Metalhead or not, it’s not hard to understand why Harper’s recently described Fucked Up as “currently the planet’s best band.” There’s the energy: shirtless frontman Damian Abraham growling, jumping and hugging his way through lengthy live sets. There’s the acclaim: the group’s 2009 album, David Comes to Life, won the Polaris Music Prize, and its latest, Glass Boys, has been widely praised. And, of course, there’s the music: ambitious, unpredictable, unapologetically loud and undeniably smart. Toronto fans will have an opportunity to see for themselves this weekend, when the Toronto hardcore six-piece plays back-to-back shows at the Horseshoe. Local feminist art rockers Vag Halen will open the sold-out Friday show, and Alvvays (whom we’ve recommended previously) will play the Saturday matinee. Either performance would be an excellent—if slightly sweaty—primer for the arts-and-culture mayoral debate Abraham is set to moderate two days later.

Fri. Sept. 26 and Sat. Sept. 27. $15. Horseshoe Tavern, 370 Queen St. W., 416-598-4226, horseshoetavern.com.

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Check out North America’s first museum of Islamic art

(Image: Gary Otte)

(Image: Gary Otte)

It’s rare that Stephen Harper and Justin Trudeau meet in a place where they aren’t the most important people in the room. But on September 12, at the opening ceremony for North America’s first museum of Islamic art, the spotlight was on the Aga Khan, the museum’s namesake and the spiritual leader of the world’s Ismaili Muslims. A Swiss-born multimillionaire philanthropist, Prince Shah Karim Al Hussaini Aga Khan IV funded the new $300-million, 6.8-hectare complex that houses the museum and neighbouring Ismaili Centre. Surrounded by an expansive garden, the building—an ultra-modern structure infused with designs from traditional Islamic architecture—houses a permanent collection of more than 1,000 portraits, textiles, miniatures, texts, instruments and other Islamic artifacts representing a wide range of styles, eras and regions. “In Search of the Artist,” a collection of signed paintings and drawings, and “The Garden of Ideas,” an exhibition of contemporary art from Pakistan, will also be on display when the museum opens its doors to the public on Sept. 18. How did all of this end up in Toronto? An honorary Canadian citizen, the Aga Khan thinks the city is a hub of tolerance and mutual understanding. Prove him right by making the trip to Eglinton East and Don Mills. (For those who swear they never go north of Bloor, the museum won’t be the only new thing to see.)

Thurs. Sept. 18. $15–$20. Aga Khan Museum, 77 Wynford Dr., agakhanmuseum.org.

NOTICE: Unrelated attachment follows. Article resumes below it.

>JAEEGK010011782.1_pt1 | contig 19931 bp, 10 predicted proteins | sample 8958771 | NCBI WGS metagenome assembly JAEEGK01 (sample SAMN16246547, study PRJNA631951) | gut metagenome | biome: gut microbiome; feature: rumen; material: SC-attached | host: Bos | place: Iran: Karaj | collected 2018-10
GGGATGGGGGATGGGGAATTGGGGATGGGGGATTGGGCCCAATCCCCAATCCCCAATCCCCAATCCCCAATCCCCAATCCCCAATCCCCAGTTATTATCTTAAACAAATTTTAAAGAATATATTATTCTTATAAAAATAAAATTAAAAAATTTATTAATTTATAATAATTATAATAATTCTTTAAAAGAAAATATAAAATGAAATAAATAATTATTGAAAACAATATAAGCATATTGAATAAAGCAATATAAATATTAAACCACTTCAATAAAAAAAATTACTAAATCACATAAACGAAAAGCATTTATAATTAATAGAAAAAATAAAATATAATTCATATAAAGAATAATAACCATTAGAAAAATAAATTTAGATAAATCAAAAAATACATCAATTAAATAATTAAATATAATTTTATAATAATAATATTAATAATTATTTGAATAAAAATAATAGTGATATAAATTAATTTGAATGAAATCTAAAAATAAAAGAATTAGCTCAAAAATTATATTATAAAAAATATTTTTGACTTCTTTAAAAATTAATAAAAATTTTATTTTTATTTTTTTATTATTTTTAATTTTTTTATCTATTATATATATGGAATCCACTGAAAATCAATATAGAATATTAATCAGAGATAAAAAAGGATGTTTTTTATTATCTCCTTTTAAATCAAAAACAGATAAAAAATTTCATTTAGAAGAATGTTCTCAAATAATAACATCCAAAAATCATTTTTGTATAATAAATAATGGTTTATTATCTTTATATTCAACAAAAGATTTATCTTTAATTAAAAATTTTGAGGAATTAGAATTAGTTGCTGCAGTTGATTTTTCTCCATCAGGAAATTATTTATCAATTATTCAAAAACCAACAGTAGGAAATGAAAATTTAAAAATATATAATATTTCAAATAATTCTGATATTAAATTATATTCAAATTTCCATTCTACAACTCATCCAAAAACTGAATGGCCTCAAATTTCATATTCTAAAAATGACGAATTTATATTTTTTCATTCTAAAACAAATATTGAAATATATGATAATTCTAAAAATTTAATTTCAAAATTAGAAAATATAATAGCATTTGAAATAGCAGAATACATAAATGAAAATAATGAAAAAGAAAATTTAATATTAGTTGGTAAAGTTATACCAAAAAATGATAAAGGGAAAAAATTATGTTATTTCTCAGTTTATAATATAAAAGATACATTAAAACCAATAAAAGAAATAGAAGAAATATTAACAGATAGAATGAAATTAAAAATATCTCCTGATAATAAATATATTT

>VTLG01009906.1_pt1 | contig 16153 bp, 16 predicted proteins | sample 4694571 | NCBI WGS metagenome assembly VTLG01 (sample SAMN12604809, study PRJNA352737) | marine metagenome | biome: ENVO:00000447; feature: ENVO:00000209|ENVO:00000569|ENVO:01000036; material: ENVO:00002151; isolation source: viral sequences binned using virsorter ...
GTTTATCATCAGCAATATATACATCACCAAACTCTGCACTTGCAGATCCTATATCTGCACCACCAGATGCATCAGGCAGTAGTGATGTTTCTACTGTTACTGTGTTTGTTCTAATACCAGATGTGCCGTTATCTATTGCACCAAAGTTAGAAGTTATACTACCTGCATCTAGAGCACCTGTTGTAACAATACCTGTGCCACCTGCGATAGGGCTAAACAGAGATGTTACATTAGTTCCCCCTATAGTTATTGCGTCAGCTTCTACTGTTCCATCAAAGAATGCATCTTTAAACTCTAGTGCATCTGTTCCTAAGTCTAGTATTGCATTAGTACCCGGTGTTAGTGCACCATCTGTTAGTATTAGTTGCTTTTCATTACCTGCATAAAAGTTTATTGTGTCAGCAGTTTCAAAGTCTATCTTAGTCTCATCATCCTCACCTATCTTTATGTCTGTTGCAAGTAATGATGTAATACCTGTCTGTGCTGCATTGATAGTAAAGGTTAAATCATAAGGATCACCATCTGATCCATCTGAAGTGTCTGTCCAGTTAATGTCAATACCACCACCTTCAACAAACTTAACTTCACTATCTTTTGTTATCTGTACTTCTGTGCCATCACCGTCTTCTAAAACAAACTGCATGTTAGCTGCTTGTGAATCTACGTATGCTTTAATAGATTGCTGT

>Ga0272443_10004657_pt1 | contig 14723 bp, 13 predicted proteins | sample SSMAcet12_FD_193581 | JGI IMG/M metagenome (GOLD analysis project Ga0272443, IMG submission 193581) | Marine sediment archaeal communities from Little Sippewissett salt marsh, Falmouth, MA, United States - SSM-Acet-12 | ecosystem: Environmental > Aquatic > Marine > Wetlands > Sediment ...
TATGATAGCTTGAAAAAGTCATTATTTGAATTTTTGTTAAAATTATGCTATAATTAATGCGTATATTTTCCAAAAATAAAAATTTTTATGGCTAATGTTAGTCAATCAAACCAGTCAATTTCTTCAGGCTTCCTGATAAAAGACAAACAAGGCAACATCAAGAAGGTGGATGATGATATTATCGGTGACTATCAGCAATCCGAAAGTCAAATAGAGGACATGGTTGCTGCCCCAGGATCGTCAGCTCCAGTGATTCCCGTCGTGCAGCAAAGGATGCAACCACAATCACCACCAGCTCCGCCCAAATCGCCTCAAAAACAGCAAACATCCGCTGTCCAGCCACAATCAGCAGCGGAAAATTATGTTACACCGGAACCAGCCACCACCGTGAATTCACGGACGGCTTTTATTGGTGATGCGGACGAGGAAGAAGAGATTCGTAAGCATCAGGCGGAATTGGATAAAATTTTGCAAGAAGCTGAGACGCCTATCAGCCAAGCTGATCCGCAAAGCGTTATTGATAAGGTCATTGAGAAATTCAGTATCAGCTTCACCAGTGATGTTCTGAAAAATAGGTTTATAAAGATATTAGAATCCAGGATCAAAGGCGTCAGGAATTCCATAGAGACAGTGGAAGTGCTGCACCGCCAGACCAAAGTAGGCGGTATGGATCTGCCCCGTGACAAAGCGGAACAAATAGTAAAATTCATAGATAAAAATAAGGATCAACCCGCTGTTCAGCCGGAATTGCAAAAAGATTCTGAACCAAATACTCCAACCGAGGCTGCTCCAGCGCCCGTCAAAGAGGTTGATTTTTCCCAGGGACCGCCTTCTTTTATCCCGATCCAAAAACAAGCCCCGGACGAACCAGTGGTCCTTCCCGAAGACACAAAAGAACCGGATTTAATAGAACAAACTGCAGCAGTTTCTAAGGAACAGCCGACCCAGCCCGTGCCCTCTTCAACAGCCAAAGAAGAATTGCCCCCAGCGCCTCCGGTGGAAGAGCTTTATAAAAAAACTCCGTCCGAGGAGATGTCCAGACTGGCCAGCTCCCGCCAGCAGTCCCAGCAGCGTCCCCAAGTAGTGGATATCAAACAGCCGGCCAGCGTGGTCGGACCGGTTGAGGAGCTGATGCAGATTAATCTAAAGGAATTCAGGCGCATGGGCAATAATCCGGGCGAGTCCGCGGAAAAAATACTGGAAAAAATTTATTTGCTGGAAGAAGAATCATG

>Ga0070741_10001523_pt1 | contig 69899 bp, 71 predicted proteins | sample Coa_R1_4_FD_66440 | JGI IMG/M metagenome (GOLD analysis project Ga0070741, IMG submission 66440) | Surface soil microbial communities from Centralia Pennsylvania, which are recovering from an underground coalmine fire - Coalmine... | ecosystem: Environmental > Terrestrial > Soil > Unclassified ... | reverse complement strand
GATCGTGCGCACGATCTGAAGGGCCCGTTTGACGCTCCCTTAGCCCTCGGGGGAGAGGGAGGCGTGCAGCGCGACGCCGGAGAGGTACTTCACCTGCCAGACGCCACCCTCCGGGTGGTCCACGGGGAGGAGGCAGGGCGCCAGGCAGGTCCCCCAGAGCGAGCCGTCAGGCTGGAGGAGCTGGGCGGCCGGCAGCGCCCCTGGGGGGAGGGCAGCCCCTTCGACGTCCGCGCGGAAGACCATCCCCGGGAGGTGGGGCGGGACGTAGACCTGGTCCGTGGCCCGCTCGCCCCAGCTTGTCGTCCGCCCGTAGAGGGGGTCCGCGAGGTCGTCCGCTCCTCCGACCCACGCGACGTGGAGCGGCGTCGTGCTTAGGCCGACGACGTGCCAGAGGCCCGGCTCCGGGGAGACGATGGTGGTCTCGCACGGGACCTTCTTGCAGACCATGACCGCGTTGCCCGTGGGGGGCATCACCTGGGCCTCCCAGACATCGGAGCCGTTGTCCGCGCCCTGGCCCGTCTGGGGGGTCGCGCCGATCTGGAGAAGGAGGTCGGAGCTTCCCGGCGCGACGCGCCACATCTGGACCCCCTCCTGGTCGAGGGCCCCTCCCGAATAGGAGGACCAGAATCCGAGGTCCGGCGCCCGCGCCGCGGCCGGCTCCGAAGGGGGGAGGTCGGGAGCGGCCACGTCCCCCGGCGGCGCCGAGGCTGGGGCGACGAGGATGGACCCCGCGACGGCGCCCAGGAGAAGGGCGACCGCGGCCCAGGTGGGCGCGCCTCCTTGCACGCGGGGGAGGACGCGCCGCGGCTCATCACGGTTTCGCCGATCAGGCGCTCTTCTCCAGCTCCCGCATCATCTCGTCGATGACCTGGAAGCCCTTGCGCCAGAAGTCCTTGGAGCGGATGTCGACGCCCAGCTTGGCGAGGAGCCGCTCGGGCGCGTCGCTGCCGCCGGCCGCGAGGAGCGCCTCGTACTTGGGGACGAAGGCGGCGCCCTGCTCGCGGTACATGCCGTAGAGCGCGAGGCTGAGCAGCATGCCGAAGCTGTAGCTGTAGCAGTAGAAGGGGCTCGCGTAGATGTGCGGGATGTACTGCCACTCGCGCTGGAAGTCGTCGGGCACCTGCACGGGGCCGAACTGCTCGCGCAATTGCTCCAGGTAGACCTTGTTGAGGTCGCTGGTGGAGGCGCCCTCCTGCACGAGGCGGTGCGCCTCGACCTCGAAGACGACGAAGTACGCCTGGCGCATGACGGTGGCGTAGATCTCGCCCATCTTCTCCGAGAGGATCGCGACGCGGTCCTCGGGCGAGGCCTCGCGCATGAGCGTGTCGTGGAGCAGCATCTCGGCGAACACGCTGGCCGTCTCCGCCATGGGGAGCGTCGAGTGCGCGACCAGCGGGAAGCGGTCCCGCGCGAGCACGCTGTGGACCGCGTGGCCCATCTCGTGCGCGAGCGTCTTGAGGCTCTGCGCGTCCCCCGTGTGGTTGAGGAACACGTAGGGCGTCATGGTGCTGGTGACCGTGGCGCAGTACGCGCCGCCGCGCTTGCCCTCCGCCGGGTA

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Celebrate Indie88’s (Rickroll-free) first birthday

Dan Mangan. (Image: Jonathan Taggart)

Dan Mangan. (Image: Jonathan Taggart)

If it seems hard to believe that Indie88 is only a year old, that’s probably because, in a sense, it’s not. It has been ages since Toronto was first promised a democratically programmed indie-rock station, two years since Indie88 took over Ryerson University’s old campus radio frequency, and 13 months since the station soft-launched with a week-long Rickroll. But it was, in fact, last September when Indie88 aptly kicked things off with Arcade Fire’s “Ready to Start.” To anyone who has happened to tune in to 88.1 FM since then, it should come as no surprise that the station is recruiting some serious Canadian talent for its first-birthday bash. Local pop siren Lowell and art-rockers The Darcys—both long hailed as Toronto’s next big things—will make way for headliner Dan Mangan, the humble Vancouver folk singer-songwriter whose every album has won critical acclaim. Like any good gig, the show is already sold out, but a few extra tickets are floating around, and Indie88 is even giving a few away to winners of its call-in contests. You’ll want to be there, of course, when Mangan premieres his highly anticipated new single.

Sat., Sept. 13. $8.81. Opera House, 735 Queen St. E., 416-466-0313, indie88.com.

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Relive Toronto’s long-lost, much-loved ALL CAPS! Island Festival

Weaves. (Image: Brendan George Kokomo)

Weaves. (Image: Brendan George Kokomo)

Late last summer, Toronto was witness to a tragically beautiful moment. The sparklers had faded, inimitable Halifax emcee Rich Aucoin had packed up his rainbow parachute, and the last ferry had left Toronto Islands for the night. After five years of running on a shoestring budget and a DIY attitude, the ALL CAPS! Island Festival was officially gone for good. “I don’t know how ALL CAPS! will be remembered,” organizer Ryan McLaren said at the time. “I just hope that it is remembered.” This weekend should help. The folks at Wavelength, the local indie event producer that co-presented the fest alongside Artscape, is resurrecting the spirit of the beloved weekend getaway for a free, one-day island concert. The line-up includes fuzzed-out four-piece Weaves, Polaris-long-listed instrumental rockers Fresh Snow, indie-electro duo Most People and a top-secret headlining act. Hop on a ferry and indulge those end-of-summer feels.

Sun., Sept. 7. 4 p.m. FREE. Artscape Gibraltar Point, 443 Lakeshore Ave., 416-392-1030, wavelengthtoronto.com.